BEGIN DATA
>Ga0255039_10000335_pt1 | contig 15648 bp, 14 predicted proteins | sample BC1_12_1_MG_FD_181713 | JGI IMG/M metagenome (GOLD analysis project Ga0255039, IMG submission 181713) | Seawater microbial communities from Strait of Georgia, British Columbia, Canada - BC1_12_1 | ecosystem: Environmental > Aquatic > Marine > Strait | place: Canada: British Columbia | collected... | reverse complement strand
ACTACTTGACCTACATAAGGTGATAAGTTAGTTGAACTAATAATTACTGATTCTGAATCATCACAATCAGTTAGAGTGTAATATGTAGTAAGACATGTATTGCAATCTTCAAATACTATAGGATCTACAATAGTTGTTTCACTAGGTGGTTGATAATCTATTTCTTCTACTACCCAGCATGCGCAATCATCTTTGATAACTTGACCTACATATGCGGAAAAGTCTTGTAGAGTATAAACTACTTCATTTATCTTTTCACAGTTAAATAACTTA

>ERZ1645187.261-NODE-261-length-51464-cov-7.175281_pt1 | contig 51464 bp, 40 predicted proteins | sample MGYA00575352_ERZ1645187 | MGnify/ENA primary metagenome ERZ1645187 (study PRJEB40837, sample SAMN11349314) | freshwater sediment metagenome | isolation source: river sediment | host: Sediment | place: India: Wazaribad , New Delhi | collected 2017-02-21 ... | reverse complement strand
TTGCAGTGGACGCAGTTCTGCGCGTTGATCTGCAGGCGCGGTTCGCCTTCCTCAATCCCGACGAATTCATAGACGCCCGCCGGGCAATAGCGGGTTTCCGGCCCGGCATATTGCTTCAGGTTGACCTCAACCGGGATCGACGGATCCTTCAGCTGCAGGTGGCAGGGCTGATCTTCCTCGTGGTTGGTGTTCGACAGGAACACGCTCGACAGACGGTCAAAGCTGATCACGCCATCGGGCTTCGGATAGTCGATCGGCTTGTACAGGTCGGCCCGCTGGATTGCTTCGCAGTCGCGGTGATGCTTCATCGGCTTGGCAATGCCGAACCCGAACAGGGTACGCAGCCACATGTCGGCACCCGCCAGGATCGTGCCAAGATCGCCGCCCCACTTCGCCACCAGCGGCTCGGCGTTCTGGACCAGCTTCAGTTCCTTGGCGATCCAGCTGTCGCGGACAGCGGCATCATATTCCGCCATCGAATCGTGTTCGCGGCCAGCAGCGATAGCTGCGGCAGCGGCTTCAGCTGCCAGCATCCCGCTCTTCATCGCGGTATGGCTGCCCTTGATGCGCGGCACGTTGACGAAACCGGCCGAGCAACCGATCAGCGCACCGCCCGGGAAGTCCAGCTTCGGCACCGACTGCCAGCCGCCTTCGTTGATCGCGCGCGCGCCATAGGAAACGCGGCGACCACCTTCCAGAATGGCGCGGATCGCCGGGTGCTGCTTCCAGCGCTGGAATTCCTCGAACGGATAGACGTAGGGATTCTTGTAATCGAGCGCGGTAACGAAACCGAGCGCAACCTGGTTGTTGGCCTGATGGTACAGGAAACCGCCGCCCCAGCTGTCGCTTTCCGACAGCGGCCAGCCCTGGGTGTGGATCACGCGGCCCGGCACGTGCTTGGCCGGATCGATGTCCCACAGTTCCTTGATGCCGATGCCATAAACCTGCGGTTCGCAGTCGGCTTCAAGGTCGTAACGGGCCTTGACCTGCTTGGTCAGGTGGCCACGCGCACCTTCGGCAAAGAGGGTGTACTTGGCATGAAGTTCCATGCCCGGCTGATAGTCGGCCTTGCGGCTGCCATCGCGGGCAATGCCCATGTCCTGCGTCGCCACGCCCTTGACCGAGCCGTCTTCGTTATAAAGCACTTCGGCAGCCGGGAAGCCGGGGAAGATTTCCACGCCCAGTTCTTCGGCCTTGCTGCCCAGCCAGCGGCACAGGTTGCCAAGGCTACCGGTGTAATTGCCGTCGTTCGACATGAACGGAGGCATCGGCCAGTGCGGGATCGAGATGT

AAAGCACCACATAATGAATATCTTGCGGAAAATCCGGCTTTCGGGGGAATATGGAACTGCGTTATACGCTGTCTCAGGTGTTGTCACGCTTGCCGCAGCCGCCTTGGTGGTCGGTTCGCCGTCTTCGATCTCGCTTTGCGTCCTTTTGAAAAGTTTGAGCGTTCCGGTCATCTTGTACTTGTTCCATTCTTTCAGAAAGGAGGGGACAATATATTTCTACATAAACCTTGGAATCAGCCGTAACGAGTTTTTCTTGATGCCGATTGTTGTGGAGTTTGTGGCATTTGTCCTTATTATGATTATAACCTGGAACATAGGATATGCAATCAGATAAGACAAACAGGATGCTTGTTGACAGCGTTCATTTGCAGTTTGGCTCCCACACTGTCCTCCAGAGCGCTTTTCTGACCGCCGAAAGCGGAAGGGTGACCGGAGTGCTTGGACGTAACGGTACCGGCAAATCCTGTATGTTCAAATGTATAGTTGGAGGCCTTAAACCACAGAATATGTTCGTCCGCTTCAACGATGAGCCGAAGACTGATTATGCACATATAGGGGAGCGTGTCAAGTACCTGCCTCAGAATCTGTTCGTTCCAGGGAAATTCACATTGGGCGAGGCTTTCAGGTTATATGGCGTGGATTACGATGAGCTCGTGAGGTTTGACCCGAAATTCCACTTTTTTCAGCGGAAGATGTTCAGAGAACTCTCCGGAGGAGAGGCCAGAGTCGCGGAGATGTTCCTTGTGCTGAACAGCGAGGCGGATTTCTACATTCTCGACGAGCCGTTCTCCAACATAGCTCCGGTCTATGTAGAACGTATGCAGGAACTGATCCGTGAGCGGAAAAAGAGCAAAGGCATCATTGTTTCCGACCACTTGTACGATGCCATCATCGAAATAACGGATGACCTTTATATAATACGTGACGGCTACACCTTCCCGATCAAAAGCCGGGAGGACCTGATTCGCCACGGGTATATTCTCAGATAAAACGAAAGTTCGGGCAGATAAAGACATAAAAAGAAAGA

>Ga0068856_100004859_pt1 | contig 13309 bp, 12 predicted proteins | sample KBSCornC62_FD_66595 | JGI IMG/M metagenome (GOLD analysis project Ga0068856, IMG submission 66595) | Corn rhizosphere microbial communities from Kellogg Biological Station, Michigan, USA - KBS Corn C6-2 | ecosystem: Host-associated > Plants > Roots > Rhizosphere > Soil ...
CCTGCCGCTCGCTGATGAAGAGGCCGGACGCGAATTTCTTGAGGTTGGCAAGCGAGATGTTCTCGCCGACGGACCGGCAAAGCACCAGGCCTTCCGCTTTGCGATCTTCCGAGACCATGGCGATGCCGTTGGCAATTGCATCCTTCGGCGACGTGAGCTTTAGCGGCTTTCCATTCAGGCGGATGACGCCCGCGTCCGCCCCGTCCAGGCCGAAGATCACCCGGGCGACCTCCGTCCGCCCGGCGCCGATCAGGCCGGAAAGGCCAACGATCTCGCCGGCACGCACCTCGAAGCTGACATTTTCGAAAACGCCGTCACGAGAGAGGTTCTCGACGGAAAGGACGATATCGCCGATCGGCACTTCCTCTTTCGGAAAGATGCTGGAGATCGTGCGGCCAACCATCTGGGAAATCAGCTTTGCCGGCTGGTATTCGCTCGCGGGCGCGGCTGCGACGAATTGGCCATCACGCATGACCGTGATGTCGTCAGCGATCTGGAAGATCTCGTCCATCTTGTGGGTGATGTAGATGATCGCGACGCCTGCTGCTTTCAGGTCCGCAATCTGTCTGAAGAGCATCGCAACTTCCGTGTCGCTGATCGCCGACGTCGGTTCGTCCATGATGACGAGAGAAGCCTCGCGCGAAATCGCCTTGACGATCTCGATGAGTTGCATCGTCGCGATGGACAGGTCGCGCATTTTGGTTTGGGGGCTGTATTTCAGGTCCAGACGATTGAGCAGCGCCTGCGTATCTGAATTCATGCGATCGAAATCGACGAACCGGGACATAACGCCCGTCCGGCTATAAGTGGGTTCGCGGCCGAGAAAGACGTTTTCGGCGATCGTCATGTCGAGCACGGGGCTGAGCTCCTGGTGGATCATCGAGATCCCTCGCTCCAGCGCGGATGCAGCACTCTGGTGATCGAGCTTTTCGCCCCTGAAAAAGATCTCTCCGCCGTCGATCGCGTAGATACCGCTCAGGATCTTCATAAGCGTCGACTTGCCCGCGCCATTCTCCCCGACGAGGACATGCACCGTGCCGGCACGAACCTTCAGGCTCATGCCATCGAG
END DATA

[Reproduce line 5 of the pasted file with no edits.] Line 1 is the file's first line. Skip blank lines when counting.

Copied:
AAAGCACCACATAATGAATATCTTGCGGAAAATCCGGCTTTCGGGGGAATATGGAACTGCGTTATACGCTGTCTCAGGTGTTGTCACGCTTGCCGCAGCCGCCTTGGTGGTCGGTTCGCCGTCTTCGATCTCGCTTTGCGTCCTTTTGAAAAGTTTGAGCGTTCCGGTCATCTTGTACTTGTTCCATTCTTTCAGAAAGGAGGGGACAATATATTTCTACATAAACCTTGGAATCAGCCGTAACGAGTTTTTCTTGATGCCGATTGTTGTGGAGTTTGTGGCATTTGTCCTTATTATGATTATAACCTGGAACATAGGATATGCAATCAGATAAGACAAACAGGATGCTTGTTGACAGCGTTCATTTGCAGTTTGGCTCCCACACTGTCCTCCAGAGCGCTTTTCTGACCGCCGAAAGCGGAAGGGTGACCGGAGTGCTTGGACGTAACGGTACCGGCAAATCCTGTATGTTCAAATGTATAGTTGGAGGCCTTAAACCACAGAATATGTTCGTCCGCTTCAACGATGAGCCGAAGACTGATTATGCACATATAGGGGAGCGTGTCAAGTACCTGCCTCAGAATCTGTTCGTTCCAGGGAAATTCACATTGGGCGAGGCTTTCAGGTTATATGGCGTGGATTACGATGAGCTCGTGAGGTTTGACCCGAAATTCCACTTTTTTCAGCGGAAGATGTTCAGAGAACTCTCCGGAGGAGAGGCCAGAGTCGCGGAGATGTTCCTTGTGCTGAACAGCGAGGCGGATTTCTACATTCTCGACGAGCCGTTCTCCAACATAGCTCCGGTCTATGTAGAACGTATGCAGGAACTGATCCGTGAGCGGAAAAAGAGCAAAGGCATCATTGTTTCCGACCACTTGTACGATGCCATCATCGAAATAACGGATGACCTTTATATAATACGTGACGGCTACACCTTCCCGATCAAAAGCCGGGAGGACCTGATTCGCCACGGGTATATTCTCAGATAAAACGAAAGTTCGGGCAGATAAAGACATAAAAAGAAAGA